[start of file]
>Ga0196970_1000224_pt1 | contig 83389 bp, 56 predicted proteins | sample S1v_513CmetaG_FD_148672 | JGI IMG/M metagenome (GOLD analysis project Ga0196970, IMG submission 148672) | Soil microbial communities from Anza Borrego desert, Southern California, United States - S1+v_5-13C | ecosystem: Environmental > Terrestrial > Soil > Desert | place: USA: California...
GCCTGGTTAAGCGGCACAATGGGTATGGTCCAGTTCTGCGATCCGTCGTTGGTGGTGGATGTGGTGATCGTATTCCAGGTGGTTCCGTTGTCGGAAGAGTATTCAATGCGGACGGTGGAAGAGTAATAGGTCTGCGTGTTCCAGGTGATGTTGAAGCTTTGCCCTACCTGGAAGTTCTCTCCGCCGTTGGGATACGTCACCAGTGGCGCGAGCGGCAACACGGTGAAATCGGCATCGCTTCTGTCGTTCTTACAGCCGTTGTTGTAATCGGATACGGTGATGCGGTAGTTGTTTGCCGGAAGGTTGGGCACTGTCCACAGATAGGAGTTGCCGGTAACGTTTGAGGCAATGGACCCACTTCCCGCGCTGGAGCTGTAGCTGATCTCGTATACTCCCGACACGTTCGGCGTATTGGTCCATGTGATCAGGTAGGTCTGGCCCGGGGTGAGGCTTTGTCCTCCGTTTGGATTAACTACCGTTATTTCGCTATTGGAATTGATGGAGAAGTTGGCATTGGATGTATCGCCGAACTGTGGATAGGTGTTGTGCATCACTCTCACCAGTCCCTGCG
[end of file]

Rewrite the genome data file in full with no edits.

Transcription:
>Ga0196970_1000224_pt1 | contig 83389 bp, 56 predicted proteins | sample S1v_513CmetaG_FD_148672 | JGI IMG/M metagenome (GOLD analysis project Ga0196970, IMG submission 148672) | Soil microbial communities from Anza Borrego desert, Southern California, United States - S1+v_5-13C | ecosystem: Environmental > Terrestrial > Soil > Desert | place: USA: California...
GCCTGGTTAAGCGGCACAATGGGTATGGTCCAGTTCTGCGATCCGTCGTTGGTGGTGGATGTGGTGATCGTATTCCAGGTGGTTCCGTTGTCGGAAGAGTATTCAATGCGGACGGTGGAAGAGTAATAGGTCTGCGTGTTCCAGGTGATGTTGAAGCTTTGCCCTACCTGGAAGTTCTCTCCGCCGTTGGGATACGTCACCAGTGGCGCGAGCGGCAACACGGTGAAATCGGCATCGCTTCTGTCGTTCTTACAGCCGTTGTTGTAATCGGATACGGTGATGCGGTAGTTGTTTGCCGGAAGGTTGGGCACTGTCCACAGATAGGAGTTGCCGGTAACGTTTGAGGCAATGGACCCACTTCCCGCGCTGGAGCTGTAGCTGATCTCGTATACTCCCGACACGTTCGGCGTATTGGTCCATGTGATCAGGTAGGTCTGGCCCGGGGTGAGGCTTTGTCCTCCGTTTGGATTAACTACCGTTATTTCGCTATTGGAATTGATGGAGAAGTTGGCATTGGATGTATCGCCGAACTGTGGATAGGTGTTGTGCATCACTCTCACCAGTCCCTGCG